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Concerns over drug shortages with Mass. company recall
October 31st, 2012
05:48 PM ET

Concerns over drug shortages with Mass. company recall

A sister company to the Massachusetts compounding pharmacy linked to a multistate meningitis outbreak on Tuesday announced a voluntary recall of any products remaining in circulation.

Ameridose, a drug manufacturer and compounder with the same ownership as the New England Compounding Center, said in a statement the move was voluntary "and represents an expansion of our cooperation with the U.S. Food and Drug Administration and the Massachusetts Board of Registration in Pharmacy."

The company said during the FDA's ongoing inspection of its facility, it was notified the FDA would be "seeking improvements in Ameridose's sterility testing process. ... Ameridose has not received any adverse reports related to the products subject to this recall and neither Ameridose nor the FDA has identified impurities in any Ameridose products." FULL POST


For math-phobic, numbers pose threat of pain, study says
October 31st, 2012
05:01 PM ET

For math-phobic, numbers pose threat of pain, study says

You're at a big group dinner and it's time to pay up, to divide the total and multiply a certain percentage for the tip. How many people tense up and say something like, "Oh, I'm so bad at math"?

Fear of math is everywhere - in the adult world where there aren't official pop quizzes, and in schools where the next generation of scientific problem-solvers are struggling with homework.

Researchers report in a new study in the journal PLoS One that this anxiety about mathematics triggers the same brain activity that's linked with the physical sensation of pain. FULL POST


Antidepressants during pregnancy can be tricky
October 31st, 2012
11:53 AM ET

Antidepressants during pregnancy can be tricky

For years, pregnant women who suffer from depression have been told it's safer for them and their unborn child to continue taking antidepressants during pregnancy.

Now a new study is challenging that advice, suggesting the opposite is true and advocating against most women taking these drugs. If the depression is severe, however, the benefits might outweigh the risks, so it's best to check with your psychiatrist or physician.

Experts say about 13% of women take an antidepressant at some point during their pregnancy. Many drugs are called SSRIs, or selective serotonin reuptake inhibitors.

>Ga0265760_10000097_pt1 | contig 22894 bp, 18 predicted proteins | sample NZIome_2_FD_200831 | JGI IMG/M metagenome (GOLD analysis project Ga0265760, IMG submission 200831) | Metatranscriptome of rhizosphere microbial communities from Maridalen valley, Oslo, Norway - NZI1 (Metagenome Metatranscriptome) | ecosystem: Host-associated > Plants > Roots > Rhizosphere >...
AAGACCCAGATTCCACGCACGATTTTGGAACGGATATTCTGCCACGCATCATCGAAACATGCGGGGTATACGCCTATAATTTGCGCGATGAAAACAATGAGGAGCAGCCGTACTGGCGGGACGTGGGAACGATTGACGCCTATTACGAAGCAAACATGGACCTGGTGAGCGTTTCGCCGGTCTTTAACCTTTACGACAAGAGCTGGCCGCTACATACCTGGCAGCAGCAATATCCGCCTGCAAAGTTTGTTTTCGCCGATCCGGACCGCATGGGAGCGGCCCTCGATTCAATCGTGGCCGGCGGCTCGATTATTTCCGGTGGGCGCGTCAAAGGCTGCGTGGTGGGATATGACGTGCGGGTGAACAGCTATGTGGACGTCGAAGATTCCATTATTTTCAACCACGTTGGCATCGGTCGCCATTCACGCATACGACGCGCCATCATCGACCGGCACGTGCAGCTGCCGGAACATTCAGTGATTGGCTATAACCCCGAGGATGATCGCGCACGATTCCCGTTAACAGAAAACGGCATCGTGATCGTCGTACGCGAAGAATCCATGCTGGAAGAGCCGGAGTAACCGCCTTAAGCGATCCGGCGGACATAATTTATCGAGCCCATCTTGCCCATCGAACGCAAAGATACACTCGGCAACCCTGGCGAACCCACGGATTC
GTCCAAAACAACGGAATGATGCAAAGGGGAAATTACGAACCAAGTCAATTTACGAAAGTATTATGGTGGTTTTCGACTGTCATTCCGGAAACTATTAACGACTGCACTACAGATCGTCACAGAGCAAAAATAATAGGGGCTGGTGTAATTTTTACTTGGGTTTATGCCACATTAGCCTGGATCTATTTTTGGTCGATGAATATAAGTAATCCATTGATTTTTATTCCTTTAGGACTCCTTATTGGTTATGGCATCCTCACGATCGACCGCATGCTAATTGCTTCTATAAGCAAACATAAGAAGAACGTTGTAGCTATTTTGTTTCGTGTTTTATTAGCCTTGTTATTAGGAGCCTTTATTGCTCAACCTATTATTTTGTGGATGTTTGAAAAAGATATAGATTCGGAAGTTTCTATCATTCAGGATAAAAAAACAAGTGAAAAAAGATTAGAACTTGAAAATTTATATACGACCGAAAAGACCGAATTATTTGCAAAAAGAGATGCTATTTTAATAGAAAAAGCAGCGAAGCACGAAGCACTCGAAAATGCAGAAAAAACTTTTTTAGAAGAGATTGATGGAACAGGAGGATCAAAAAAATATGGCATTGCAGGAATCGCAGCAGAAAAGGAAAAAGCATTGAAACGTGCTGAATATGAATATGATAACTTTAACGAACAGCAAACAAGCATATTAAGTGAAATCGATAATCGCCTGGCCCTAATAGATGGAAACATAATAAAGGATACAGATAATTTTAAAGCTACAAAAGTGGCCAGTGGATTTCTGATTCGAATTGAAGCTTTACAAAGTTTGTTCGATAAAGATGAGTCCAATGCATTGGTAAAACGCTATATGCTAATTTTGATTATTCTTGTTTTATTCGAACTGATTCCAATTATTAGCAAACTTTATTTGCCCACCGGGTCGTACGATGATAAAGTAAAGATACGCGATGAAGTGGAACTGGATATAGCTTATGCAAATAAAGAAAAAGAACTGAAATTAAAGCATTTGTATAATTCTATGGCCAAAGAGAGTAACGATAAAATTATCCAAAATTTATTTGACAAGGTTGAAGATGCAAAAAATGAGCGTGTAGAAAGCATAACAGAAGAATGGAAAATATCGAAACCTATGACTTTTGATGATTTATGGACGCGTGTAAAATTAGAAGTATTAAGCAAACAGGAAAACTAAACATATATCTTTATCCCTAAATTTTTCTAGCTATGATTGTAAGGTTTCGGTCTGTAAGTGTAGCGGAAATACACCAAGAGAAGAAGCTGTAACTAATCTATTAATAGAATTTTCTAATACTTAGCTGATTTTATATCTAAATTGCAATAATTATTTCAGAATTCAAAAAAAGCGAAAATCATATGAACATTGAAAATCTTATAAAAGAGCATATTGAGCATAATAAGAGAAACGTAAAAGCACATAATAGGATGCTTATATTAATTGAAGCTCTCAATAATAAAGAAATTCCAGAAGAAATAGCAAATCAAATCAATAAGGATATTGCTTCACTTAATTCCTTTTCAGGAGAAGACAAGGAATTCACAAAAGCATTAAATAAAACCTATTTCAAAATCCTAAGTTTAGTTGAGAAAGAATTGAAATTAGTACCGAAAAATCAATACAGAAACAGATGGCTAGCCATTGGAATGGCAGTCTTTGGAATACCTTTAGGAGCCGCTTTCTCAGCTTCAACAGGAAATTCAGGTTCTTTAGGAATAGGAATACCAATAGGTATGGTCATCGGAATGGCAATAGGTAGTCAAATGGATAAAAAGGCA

Taking these medicines while pregnant, however, may raise safety concerns, according to a review of existing research published Wednesday in the journal Human Reproduction. FULL POST


October 31st, 2012
11:50 AM ET

A tale of two transplants

Editor's note: In the Human Factor, we profile survivors who have overcome the odds. Confronting a life obstacle – injury, illness or other hardship – they tapped their inner strength and found resilience they didn't know they possessedTwo years ago, we profiled singer Charity Tillemann-Dick, whose lungs were failing due to pulmonary hypertension.  But she survived thanks to a double-lung transplant.  This week Dr. Sanjay Gupta reports on how this soprano from Denver, Colorado, was facing death a second time because her lungs were failing again. Here, Tillemann-Dick writes about her struggle.

It was the worst of times.  I was afraid to go to sleep, fearing the next breath just wouldn’t come if I didn’t force my diaphragm down. The muscle is supposed to work involuntarily, but I think my diaphragm forgot that fact.

I had tubes coming out of my arms, wrists, chest and anywhere else you might be able to fit a tube.  My body ached.  My head pounded. I was miserable. Still, all I wanted was to live.  I wanted to wake up and see my husband.  I wanted to sit down at a meal and eat with my family. I wanted to stay up late gossiping with my mother and my sisters. I wanted to go outside and take a walk. I wanted to continue my life-long dream of being an opera singer.

I was waiting at The Cleveland Clinic for a lung transplant. But I wasn't waiting for my first. One year earlier, my body began to reject the first set of transplanted lungs and so I waited behind others, hoping a match would come but knowing it wasn’t a sure thing -– it wasn’t even likely. FULL POST


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About this blog

Get a behind-the-scenes look at the latest stories from CNN Chief Medical Correspondent, Dr. Sanjay Gupta, Senior Medical Correspondent Elizabeth Cohen and the CNN Medical Unit producers. They'll share news and views on health and medical trends - info that will help you take better care of yourself and the people you love.

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